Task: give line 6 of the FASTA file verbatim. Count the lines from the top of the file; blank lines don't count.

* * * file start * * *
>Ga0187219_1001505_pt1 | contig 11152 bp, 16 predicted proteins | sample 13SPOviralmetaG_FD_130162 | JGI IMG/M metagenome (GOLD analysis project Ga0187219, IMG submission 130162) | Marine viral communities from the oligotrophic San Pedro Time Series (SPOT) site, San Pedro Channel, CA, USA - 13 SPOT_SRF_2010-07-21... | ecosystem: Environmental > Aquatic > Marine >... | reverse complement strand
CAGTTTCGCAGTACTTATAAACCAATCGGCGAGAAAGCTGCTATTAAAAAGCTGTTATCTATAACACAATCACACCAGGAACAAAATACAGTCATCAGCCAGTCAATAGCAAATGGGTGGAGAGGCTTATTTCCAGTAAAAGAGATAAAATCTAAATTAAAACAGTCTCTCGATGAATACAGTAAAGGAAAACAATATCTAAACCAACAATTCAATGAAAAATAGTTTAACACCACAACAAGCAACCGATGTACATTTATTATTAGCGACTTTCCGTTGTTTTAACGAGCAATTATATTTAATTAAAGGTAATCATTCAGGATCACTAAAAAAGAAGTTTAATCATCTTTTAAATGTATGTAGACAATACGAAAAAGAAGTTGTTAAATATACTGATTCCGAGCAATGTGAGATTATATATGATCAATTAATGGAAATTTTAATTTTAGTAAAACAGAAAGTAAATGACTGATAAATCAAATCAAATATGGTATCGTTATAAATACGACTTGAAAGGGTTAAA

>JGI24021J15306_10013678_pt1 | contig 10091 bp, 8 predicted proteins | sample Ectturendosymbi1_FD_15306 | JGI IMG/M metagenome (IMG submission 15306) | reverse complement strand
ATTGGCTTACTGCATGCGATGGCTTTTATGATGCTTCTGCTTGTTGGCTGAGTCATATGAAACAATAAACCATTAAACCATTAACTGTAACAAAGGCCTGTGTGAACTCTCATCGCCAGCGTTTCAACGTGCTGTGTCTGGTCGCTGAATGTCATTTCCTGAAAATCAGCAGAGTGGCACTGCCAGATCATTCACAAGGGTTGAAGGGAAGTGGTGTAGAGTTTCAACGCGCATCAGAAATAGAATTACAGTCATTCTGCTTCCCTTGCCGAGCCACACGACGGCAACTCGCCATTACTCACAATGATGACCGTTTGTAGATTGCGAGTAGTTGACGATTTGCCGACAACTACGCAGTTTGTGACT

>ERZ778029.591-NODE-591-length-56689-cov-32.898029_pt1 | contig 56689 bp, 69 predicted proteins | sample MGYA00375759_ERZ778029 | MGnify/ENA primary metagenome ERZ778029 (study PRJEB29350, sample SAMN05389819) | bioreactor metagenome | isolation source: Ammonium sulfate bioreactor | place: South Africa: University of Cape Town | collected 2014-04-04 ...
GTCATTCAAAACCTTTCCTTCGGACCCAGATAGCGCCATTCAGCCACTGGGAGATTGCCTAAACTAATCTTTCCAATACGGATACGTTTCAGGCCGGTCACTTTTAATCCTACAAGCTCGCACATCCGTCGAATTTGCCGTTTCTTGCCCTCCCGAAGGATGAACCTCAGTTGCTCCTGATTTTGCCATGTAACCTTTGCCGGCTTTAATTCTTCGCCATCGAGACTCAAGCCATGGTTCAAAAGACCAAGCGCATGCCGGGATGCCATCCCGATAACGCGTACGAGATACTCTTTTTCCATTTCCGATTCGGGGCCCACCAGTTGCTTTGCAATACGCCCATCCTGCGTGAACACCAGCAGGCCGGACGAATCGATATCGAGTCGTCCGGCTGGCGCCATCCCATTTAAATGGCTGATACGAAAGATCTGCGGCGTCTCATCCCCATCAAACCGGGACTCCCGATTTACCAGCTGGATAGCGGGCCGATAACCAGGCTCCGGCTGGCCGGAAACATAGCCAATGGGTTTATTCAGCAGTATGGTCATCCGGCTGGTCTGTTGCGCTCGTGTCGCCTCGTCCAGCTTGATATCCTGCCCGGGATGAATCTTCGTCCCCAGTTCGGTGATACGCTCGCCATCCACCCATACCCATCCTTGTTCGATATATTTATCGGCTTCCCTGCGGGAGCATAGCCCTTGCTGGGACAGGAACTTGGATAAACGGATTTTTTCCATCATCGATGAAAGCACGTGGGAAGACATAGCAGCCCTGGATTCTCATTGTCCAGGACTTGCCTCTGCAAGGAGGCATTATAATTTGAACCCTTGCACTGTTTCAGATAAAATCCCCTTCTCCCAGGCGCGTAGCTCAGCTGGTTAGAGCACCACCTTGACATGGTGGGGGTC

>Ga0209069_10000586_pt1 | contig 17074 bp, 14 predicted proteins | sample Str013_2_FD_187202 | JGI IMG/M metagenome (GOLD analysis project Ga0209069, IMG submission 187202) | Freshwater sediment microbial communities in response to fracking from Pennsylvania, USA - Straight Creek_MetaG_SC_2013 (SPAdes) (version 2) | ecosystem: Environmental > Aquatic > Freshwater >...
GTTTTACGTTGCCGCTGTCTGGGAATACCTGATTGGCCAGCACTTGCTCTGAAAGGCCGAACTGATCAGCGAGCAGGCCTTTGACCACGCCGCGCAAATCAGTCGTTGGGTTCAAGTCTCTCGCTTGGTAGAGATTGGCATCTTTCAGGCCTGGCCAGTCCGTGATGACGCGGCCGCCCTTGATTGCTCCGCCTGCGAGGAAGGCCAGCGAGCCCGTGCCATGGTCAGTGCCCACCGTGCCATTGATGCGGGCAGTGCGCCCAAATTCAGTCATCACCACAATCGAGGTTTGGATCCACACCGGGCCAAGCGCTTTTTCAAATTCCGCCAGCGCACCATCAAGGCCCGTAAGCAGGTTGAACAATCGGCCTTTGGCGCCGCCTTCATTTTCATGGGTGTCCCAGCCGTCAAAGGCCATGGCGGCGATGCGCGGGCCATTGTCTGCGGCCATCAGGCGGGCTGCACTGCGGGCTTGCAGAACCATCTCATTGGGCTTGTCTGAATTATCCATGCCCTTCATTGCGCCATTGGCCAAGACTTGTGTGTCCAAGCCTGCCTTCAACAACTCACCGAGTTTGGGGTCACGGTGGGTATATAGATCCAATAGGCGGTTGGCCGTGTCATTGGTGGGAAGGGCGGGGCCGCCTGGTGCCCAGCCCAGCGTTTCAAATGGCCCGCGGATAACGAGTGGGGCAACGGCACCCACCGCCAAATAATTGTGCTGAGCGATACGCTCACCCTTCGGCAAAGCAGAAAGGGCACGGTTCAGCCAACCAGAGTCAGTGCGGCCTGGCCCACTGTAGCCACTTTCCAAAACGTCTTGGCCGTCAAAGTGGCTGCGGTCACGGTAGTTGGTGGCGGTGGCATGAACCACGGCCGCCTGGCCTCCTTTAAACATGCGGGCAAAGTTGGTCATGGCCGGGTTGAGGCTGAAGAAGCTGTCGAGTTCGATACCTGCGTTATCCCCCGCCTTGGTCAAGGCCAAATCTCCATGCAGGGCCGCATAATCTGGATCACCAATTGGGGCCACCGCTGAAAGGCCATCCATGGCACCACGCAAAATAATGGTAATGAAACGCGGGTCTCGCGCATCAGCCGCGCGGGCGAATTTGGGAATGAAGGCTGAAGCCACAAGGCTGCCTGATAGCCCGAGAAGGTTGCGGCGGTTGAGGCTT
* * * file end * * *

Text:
GTCATTCAAAACCTTTCCTTCGGACCCAGATAGCGCCATTCAGCCACTGGGAGATTGCCTAAACTAATCTTTCCAATACGGATACGTTTCAGGCCGGTCACTTTTAATCCTACAAGCTCGCACATCCGTCGAATTTGCCGTTTCTTGCCCTCCCGAAGGATGAACCTCAGTTGCTCCTGATTTTGCCATGTAACCTTTGCCGGCTTTAATTCTTCGCCATCGAGACTCAAGCCATGGTTCAAAAGACCAAGCGCATGCCGGGATGCCATCCCGATAACGCGTACGAGATACTCTTTTTCCATTTCCGATTCGGGGCCCACCAGTTGCTTTGCAATACGCCCATCCTGCGTGAACACCAGCAGGCCGGACGAATCGATATCGAGTCGTCCGGCTGGCGCCATCCCATTTAAATGGCTGATACGAAAGATCTGCGGCGTCTCATCCCCATCAAACCGGGACTCCCGATTTACCAGCTGGATAGCGGGCCGATAACCAGGCTCCGGCTGGCCGGAAACATAGCCAATGGGTTTATTCAGCAGTATGGTCATCCGGCTGGTCTGTTGCGCTCGTGTCGCCTCGTCCAGCTTGATATCCTGCCCGGGATGAATCTTCGTCCCCAGTTCGGTGATACGCTCGCCATCCACCCATACCCATCCTTGTTCGATATATTTATCGGCTTCCCTGCGGGAGCATAGCCCTTGCTGGGACAGGAACTTGGATAAACGGATTTTTTCCATCATCGATGAAAGCACGTGGGAAGACATAGCAGCCCTGGATTCTCATTGTCCAGGACTTGCCTCTGCAAGGAGGCATTATAATTTGAACCCTTGCACTGTTTCAGATAAAATCCCCTTCTCCCAGGCGCGTAGCTCAGCTGGTTAGAGCACCACCTTGACATGGTGGGGGTC